Unplugged has continued prepping that Model 3 Performance since that crash, doing massive surgery, including a new tube-frame front end and a central seating position for the driver. Further, the team has developed a complete carbon front aero section for the 3, but at the last minute the team scrapped the plan to run the same car again, once the Model S Plaid was delivered. A race team can’t turn down an opportunity to run almost double the horsepower, right?
With just two weeks to prep the Plaid ahead of practice week, it was a rush effort from the outset. Literally two days after the Model S Plaid was delivered in NorCal, the Unplugged team had already bolted a wing and splitter onto the car, plus some lightweight wheels. It also ditched the yoke steering wheel for a proper round one. Then it was stripped of weight and a roll cage was installed. The team prepped the car for an event at Laguna Seca called Hypercar Invitational, where it absolutely walked Lamborghinis, Porsches, and McLarens all day.
Hypercar Invitational was just a test session for the team, and the real prep work began once the weekend was over. From there the car was further stripped and given even more impressive aero pieces. With massive power from the three-motor setup, the last thing this electric machine needed was more power, so the team focused on handling and downforce. Both incredibly important when racing at 12,000 feet.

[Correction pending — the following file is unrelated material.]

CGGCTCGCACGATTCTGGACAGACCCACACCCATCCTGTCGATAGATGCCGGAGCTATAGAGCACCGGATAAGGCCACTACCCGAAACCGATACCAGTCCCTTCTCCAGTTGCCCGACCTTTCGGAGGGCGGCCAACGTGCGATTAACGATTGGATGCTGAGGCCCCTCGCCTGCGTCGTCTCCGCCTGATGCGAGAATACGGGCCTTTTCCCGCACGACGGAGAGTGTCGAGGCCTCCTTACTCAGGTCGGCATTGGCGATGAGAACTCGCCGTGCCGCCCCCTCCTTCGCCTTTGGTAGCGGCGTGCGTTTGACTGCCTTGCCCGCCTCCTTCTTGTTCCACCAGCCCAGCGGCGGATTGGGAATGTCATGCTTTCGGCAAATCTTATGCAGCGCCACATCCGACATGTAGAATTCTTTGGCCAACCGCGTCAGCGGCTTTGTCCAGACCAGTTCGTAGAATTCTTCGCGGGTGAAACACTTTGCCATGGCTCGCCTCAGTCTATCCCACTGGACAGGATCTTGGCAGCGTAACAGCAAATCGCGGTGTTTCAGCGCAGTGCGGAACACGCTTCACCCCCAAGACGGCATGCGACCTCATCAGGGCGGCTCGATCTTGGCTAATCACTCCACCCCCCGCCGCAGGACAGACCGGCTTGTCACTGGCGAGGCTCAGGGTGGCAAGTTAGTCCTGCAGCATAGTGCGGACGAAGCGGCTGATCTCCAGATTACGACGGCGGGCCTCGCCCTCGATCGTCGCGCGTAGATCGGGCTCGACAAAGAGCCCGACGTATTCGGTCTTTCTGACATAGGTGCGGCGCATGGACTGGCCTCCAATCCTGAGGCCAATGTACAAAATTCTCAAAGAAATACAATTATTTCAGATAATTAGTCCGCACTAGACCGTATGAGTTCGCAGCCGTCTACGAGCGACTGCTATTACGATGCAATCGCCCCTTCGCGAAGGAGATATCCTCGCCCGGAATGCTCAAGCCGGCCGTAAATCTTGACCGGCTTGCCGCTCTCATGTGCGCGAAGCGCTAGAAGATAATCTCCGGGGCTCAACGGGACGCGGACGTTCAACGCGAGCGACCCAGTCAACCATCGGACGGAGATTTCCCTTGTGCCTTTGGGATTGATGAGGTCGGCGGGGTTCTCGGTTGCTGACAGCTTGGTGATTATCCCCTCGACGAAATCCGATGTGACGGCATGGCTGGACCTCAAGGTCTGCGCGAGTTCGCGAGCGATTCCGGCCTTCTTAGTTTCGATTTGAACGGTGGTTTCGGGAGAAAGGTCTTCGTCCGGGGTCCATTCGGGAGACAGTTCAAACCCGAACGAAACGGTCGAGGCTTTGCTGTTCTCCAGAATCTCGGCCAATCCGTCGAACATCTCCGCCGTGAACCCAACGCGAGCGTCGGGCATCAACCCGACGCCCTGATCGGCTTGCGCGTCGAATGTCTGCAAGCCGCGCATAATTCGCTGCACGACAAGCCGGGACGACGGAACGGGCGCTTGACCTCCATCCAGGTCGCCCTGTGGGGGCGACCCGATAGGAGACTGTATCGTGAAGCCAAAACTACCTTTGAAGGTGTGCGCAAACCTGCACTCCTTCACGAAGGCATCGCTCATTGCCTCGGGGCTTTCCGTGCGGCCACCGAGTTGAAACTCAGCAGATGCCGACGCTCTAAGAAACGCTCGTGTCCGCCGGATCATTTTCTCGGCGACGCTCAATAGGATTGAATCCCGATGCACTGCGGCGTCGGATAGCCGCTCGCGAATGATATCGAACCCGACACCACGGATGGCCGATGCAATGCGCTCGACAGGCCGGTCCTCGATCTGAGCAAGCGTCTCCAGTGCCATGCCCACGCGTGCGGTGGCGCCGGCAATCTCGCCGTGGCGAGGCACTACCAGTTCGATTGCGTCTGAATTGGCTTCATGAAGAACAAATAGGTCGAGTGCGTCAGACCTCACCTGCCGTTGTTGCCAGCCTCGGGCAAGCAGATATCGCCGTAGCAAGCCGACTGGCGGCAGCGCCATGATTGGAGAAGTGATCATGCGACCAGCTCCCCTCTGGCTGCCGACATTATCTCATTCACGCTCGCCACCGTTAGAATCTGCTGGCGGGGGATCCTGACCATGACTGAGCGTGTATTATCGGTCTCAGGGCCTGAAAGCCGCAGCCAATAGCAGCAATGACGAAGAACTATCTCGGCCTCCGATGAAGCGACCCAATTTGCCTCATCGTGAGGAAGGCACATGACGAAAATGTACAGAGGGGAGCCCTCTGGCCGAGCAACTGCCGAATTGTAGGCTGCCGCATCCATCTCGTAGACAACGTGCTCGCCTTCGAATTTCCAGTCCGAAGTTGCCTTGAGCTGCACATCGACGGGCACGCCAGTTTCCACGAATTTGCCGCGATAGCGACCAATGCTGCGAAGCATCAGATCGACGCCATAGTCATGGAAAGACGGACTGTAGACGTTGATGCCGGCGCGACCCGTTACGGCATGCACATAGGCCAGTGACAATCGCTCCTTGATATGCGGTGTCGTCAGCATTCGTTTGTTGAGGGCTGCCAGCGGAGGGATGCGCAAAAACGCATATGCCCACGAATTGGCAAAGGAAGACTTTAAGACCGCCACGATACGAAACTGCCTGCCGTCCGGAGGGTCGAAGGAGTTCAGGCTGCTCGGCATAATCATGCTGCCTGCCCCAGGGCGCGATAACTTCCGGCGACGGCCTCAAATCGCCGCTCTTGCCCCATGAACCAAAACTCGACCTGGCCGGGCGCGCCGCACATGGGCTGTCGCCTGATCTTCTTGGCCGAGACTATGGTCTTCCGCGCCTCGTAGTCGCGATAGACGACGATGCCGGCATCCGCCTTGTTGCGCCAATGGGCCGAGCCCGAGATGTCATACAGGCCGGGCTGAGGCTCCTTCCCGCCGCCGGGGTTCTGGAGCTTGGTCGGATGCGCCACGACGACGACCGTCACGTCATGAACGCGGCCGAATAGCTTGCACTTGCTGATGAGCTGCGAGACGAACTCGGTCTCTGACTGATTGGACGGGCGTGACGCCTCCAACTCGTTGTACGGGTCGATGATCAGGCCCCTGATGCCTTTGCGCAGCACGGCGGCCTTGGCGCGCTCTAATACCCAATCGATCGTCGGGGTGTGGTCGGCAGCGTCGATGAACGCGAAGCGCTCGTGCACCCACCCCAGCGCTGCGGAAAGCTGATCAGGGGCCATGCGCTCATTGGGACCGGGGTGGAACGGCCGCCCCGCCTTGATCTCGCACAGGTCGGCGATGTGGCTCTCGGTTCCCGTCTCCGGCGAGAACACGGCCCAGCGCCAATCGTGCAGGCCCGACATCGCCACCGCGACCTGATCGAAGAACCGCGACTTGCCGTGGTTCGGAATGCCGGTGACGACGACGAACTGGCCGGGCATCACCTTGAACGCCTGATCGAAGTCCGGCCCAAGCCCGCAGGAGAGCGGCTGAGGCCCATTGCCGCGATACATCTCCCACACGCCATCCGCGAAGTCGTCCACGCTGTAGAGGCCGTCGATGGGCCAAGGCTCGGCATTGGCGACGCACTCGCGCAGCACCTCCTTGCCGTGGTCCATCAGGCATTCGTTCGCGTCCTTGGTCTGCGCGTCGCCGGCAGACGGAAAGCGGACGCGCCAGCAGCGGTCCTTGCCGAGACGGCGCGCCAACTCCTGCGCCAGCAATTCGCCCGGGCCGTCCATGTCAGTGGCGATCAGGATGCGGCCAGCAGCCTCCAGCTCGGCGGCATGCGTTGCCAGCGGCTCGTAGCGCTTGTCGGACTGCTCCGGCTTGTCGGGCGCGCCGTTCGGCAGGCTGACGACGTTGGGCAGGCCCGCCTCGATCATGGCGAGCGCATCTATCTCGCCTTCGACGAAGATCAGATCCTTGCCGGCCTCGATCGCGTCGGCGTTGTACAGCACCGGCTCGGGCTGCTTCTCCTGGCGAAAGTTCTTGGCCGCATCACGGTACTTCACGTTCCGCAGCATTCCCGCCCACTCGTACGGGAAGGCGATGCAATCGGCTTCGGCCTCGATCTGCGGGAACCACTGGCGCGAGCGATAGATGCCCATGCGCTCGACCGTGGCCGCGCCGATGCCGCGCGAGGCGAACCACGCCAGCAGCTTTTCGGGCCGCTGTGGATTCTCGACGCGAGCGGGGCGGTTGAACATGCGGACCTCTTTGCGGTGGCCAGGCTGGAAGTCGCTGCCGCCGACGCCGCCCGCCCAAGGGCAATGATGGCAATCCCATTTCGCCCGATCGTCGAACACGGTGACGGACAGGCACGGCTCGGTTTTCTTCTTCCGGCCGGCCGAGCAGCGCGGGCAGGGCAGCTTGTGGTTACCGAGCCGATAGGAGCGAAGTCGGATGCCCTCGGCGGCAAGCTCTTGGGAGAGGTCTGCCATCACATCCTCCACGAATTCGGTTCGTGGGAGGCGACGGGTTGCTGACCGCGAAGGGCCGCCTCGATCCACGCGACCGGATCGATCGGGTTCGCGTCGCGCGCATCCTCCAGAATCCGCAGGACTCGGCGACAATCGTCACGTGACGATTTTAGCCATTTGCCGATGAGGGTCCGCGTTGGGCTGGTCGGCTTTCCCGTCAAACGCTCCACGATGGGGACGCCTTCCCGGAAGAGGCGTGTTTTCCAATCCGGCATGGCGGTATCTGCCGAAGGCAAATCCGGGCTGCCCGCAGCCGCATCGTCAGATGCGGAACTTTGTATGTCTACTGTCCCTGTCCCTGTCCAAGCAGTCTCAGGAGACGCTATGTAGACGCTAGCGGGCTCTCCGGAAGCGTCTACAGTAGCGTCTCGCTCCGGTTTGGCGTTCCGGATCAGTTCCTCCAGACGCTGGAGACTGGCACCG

Through the week, Pobst was frequently at the top of the time sheets for the Exhibition class, running well ahead of anyone, excepting Yoshihara. It was clear that it would be a tough fight between those two for the electric honors. When Dai’s car suffered electrical issues at the start line, however, it was clear Pobst would have this one in the bag if he could keep it on the mountain.
And keep it on the mountain he did. Pobst managed to finish tenth overall with a time of 6:57.220 on a weather-shortened course. He was only beaten by three open wheel Pikes Peak specials, three 800-horsepower turbocharged Porsches, a factory-entered Bentley race car, a former NASCAR chassis with a massive turbocharged engine, and the wildest BMW M3 that has ever been built. It was an incredible effort from Unplugged and Pobst to run so fast in a car that was developed in just a handful of weeks. I would expect both this car and Unplugged’s M3 Perf to race at Pikes Peak in 2022.
It’s going to be a great race next year, so watch this space.